Huanghuacheng: Tough hike, no facilities, some part include very steep ascent and descent.
Jiankou: Most strenuous part, professional hiking gear is required.
Badaling: 2 -3 hrs on the wall; it takes 2-2.5 hours to hike its north side, 1-1.5 hours to hike to its south side.
Mutianyu: Multiple choices available. Start from the 8th watch tower, you can either head to the 1st watch tower to the east (requires 1-1.5 hours),or head to the 20th watch tower at the west, (requires about 2.5-3 hours). An extensive Mutianyu to Jiankou hiking needs around 5 hours.
Jiankou: Need around 5 hrs to hike to Mutianyu.
Simatai: As Simatai to Jinshanling connected section closed, it only takes around 1.5-2 hrs to walk within Simatai.
Jinshanling: As Simatai to Jinshanling connected section closed, you could only hike west to Gubeikou, which takes you about 5-6 hours.
Gubeikou: You need about 5-6 hours to hike from Gubeikou to Jinshanling.
Huanghuacheng: Walk within Huanghuacheng needs 1.5-2 hours; an extensive hiking to Xishuiyu needs about 4 hours.
Badaling Ruined part: 1.5-2 hrs on the wall.
Badaling: Cable car, handrails
Mutianyu: Cable car, toboggan, handrails
Simatai: Chair lift, toboggan, zip line (on restoration)
Badaling Ruined part: Handrails
Jinshanling: Cable car
Well-restored parts with good wall condition and equipped with aids like Mutianyu and Badaling, are suitable for travelers to go all year round. Less maintained parts like Simatai, Jinshanling, Jiankou, or Badaling Ruied part… are suggested to go in summer and autumn (from May to October).
Badaling: the nearest, around 75 km, about 1.5 hrs’ drive from Beijing.
Badaling Ruined part:around 75 km from Beijing, about 1.5 hrs’ drive; 10 km southwest of Badaling.
Huanghuacheng: around 85 km, about 2 hrs’ drive from Beijing.
Mutianyu: around 95 km from Beijing, about 2 hrs’ drive, adjacent to Jiankou.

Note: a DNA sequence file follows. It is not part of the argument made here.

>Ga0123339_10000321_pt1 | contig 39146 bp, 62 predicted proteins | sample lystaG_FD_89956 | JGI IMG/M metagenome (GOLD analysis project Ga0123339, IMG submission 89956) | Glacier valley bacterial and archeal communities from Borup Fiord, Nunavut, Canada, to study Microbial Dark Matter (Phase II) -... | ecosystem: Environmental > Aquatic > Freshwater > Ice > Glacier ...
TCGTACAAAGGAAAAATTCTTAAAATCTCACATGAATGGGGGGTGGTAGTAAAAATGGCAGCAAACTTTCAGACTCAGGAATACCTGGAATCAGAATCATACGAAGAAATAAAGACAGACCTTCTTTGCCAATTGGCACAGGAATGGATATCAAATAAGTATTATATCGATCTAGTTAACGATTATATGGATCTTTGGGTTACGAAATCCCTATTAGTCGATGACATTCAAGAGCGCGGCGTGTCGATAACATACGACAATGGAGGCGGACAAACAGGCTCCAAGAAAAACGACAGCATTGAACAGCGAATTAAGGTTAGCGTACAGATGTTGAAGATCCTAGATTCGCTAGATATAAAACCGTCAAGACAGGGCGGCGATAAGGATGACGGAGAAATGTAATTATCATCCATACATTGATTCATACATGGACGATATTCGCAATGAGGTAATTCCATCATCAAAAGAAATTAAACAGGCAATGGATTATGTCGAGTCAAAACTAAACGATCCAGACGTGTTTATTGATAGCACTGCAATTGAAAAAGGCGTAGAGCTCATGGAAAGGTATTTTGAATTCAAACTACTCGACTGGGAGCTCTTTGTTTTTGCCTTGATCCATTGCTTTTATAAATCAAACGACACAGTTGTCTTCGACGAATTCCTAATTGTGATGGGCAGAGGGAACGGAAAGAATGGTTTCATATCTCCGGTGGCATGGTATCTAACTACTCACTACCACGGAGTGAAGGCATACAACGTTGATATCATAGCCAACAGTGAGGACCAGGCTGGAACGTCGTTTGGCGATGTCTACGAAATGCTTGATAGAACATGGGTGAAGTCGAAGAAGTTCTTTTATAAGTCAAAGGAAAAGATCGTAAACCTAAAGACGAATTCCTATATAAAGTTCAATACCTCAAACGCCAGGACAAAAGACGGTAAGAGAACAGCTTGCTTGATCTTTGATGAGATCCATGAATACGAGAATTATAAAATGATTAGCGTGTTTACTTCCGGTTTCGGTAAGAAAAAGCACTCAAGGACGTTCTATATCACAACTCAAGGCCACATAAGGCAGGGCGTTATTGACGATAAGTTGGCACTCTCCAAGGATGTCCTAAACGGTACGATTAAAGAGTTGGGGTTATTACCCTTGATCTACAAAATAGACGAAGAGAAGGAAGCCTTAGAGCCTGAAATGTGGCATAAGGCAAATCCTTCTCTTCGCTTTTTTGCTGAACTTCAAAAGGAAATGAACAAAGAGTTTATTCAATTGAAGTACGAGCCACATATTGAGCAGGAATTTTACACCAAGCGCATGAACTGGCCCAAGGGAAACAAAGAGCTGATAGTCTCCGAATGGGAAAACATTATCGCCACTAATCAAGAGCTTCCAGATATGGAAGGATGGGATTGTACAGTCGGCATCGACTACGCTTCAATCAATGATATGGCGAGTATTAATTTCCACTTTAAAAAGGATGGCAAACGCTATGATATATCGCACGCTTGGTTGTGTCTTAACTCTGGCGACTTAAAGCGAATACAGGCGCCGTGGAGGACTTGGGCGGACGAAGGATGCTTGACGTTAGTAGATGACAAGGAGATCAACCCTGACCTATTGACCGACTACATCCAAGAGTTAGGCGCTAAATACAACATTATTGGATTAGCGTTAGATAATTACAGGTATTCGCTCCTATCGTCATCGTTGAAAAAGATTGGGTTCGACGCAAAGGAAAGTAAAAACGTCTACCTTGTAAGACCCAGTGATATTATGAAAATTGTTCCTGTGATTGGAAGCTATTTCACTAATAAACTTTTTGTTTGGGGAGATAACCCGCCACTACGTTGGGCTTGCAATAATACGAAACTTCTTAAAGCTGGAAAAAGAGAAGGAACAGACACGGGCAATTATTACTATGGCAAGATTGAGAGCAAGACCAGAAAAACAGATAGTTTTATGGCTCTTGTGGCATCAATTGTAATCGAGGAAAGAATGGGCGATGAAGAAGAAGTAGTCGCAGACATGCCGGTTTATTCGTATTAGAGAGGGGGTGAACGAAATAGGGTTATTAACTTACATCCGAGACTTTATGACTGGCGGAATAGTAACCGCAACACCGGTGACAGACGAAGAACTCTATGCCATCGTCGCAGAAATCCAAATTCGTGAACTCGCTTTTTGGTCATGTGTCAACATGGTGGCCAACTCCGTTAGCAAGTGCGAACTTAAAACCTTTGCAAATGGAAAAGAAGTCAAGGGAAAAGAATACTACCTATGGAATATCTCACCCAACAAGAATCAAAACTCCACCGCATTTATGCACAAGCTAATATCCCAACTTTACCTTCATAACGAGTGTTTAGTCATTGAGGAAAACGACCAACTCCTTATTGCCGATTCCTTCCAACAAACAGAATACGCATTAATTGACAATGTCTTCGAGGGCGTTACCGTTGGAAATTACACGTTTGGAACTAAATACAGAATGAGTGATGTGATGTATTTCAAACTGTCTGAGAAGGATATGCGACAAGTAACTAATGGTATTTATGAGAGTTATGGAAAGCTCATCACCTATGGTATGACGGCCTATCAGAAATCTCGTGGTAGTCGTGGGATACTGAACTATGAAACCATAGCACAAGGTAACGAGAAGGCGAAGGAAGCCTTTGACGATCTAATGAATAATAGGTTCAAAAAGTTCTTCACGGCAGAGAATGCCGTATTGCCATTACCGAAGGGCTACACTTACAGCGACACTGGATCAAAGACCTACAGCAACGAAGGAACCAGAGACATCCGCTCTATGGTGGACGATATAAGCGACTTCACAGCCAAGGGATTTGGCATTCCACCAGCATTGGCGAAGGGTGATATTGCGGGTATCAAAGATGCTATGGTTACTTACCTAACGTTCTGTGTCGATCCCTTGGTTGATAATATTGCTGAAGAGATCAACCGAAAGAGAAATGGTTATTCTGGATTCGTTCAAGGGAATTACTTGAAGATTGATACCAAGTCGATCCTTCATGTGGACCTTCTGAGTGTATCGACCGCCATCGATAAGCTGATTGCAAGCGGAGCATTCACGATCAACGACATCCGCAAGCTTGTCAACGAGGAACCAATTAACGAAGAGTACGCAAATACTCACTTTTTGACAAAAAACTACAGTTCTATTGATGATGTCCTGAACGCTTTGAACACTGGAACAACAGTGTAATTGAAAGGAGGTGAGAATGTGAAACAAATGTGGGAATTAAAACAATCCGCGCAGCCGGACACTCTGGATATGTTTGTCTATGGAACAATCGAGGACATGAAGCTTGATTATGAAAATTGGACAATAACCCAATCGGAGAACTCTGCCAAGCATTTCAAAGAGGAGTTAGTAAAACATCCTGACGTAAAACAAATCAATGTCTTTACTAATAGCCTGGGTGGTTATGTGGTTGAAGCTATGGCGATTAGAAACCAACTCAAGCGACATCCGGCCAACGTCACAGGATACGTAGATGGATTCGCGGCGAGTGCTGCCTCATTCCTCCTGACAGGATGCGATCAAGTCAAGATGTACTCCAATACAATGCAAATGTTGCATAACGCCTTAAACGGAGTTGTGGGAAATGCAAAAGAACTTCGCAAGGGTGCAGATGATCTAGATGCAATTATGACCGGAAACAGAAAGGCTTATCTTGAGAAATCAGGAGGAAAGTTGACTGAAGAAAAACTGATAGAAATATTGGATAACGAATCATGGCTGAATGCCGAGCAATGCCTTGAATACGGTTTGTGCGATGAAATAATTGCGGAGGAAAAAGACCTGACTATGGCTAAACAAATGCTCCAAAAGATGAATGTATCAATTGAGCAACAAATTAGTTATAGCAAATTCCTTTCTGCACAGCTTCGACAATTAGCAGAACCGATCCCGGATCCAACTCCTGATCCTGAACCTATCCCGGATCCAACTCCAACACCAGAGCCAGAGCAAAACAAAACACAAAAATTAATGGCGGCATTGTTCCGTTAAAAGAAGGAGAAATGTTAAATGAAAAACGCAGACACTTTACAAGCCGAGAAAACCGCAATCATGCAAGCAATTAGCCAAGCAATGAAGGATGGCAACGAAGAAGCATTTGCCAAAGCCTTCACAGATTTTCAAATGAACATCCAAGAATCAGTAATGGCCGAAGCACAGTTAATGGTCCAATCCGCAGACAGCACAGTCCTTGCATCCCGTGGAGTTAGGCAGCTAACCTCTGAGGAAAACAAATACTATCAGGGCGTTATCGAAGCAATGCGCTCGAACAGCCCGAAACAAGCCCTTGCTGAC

Jiankou: around 100 km,about 2 hrs’ drive, adjacent to Mutianyu.
Simatai: around 140 km,about 2.5 hrs’ drive from Beijing, with Jinshanlin to the east.
Jinshanling: around 140 km, about 2.5 hrs’ drive from Beijing, adjacent to Simatai and Gubeikou.
Gubeikou: around 145 km, about 2.5 hrs’ drive from Beijing, near Simatai and Jinshanling.
Originates from Google
Overall, I highly recommend the Mutianyu Section of Great Wall - it is family-friendly, well-developed, less crowded than Badaling, more accessible than other parts of the wall, well, lots of reasons. You can walk the wall, admire the views and take advantages of the amenities. Every year, many Odyssey clients choose to go to Mutianyu Great Wall and they all return with good feedback. But anyway, it depends on your own preference.
Classic China Tour with Great Wall for First-time Visitors
Beijing (Mutianyu Great Wall) - Xian - Shanghai
Intact or ruined, far or near, crowded or peaceful…The Great Wall always has something to offer. By comparing the information, you probably already get YOUR ideal part of wall in mind. To know more details and tips of the Great Wall, you can reach us via firstname.lastname@example.org.